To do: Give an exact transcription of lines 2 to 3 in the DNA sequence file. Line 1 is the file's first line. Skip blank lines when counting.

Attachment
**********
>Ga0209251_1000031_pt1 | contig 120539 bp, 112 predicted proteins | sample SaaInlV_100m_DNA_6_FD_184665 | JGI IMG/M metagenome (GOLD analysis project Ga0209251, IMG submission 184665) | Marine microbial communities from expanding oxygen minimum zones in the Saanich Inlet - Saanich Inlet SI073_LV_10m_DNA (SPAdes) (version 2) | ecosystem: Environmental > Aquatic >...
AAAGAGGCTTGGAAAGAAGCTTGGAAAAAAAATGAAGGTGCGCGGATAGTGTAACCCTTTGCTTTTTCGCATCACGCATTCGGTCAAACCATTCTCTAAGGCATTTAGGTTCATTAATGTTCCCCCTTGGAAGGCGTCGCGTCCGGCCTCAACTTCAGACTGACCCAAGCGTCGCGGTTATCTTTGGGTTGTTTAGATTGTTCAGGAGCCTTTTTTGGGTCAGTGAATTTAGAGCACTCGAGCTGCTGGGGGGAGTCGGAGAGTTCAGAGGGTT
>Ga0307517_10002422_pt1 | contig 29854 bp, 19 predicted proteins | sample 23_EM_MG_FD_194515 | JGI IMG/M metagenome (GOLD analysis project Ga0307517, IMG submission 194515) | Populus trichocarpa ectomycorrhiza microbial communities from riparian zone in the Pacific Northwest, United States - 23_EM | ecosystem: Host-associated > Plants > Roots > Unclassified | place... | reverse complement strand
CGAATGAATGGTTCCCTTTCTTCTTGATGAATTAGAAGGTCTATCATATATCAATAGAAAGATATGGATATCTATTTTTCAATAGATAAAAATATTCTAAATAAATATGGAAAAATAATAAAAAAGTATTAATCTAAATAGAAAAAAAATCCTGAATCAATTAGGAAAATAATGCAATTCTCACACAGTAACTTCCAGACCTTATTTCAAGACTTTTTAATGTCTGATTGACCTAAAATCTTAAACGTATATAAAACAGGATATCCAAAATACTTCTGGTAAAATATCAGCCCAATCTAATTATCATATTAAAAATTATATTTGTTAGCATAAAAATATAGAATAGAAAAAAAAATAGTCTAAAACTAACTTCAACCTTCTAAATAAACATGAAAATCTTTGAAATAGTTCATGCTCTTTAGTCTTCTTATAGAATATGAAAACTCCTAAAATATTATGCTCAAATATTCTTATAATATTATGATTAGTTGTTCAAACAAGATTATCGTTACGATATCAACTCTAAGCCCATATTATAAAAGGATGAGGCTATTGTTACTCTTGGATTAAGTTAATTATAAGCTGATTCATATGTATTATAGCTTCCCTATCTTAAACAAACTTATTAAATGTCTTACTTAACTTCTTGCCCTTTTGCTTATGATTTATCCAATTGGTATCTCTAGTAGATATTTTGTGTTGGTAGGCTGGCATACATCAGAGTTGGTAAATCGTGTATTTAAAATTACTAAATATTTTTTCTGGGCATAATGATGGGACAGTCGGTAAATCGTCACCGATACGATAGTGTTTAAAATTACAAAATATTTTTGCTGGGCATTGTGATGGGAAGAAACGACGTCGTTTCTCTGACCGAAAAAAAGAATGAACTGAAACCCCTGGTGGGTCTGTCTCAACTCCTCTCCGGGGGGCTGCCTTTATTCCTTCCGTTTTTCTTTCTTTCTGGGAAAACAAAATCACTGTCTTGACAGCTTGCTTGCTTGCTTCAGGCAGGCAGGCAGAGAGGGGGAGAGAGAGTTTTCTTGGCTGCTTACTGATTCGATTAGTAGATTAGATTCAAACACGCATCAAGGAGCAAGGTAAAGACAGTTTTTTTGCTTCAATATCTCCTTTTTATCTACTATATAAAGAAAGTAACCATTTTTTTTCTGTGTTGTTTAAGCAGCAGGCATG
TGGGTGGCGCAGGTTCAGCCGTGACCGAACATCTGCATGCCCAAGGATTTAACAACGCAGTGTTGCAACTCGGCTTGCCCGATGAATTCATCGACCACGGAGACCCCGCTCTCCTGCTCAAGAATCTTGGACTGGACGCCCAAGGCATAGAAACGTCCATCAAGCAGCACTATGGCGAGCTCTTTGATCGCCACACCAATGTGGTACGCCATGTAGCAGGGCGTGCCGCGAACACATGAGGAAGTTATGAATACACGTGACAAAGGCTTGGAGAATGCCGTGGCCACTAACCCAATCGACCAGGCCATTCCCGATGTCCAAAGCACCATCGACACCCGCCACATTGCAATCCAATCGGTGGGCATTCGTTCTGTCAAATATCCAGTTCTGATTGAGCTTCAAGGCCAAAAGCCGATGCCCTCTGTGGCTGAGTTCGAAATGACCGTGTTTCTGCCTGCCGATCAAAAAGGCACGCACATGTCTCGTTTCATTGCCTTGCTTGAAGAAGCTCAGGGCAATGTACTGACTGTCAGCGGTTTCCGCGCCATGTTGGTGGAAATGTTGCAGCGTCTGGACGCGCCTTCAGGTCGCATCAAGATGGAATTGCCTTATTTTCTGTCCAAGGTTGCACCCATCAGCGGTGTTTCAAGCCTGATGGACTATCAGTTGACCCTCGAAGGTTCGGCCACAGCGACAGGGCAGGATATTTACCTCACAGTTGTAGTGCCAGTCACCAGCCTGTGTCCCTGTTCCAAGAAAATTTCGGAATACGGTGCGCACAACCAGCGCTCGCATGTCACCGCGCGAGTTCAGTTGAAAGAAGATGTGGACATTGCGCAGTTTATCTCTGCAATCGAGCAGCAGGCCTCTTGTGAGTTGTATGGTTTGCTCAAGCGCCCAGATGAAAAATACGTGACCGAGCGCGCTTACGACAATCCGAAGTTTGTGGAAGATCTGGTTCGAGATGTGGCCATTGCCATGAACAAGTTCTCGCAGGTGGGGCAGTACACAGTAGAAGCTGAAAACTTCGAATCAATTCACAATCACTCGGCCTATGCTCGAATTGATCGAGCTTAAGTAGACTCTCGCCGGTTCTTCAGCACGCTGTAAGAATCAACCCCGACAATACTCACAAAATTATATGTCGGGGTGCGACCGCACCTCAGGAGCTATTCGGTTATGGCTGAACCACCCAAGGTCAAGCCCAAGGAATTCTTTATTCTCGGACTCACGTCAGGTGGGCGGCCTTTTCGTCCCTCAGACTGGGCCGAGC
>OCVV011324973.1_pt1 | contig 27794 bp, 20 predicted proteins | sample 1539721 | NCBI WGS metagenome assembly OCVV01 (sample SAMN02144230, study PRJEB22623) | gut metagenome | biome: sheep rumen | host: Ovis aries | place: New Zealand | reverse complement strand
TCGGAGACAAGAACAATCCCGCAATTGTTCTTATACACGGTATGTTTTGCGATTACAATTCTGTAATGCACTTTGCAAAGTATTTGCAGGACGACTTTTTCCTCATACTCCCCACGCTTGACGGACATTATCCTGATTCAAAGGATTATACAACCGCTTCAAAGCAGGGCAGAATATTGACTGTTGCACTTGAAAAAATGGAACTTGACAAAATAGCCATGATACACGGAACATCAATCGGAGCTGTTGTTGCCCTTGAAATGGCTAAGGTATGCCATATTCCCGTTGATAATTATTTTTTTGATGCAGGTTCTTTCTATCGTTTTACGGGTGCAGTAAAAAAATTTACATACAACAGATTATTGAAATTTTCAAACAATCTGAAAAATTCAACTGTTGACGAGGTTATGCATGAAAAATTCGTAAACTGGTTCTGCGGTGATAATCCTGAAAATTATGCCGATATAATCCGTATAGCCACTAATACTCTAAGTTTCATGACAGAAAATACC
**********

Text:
AAAGAGGCTTGGAAAGAAGCTTGGAAAAAAAATGAAGGTGCGCGGATAGTGTAACCCTTTGCTTTTTCGCATCACGCATTCGGTCAAACCATTCTCTAAGGCATTTAGGTTCATTAATGTTCCCCCTTGGAAGGCGTCGCGTCCGGCCTCAACTTCAGACTGACCCAAGCGTCGCGGTTATCTTTGGGTTGTTTAGATTGTTCAGGAGCCTTTTTTGGGTCAGTGAATTTAGAGCACTCGAGCTGCTGGGGGGAGTCGGAGAGTTCAGAGGGTT
>Ga0307517_10002422_pt1 | contig 29854 bp, 19 predicted proteins | sample 23_EM_MG_FD_194515 | JGI IMG/M metagenome (GOLD analysis project Ga0307517, IMG submission 194515) | Populus trichocarpa ectomycorrhiza microbial communities from riparian zone in the Pacific Northwest, United States - 23_EM | ecosystem: Host-associated > Plants > Roots > Unclassified | place... | reverse complement strand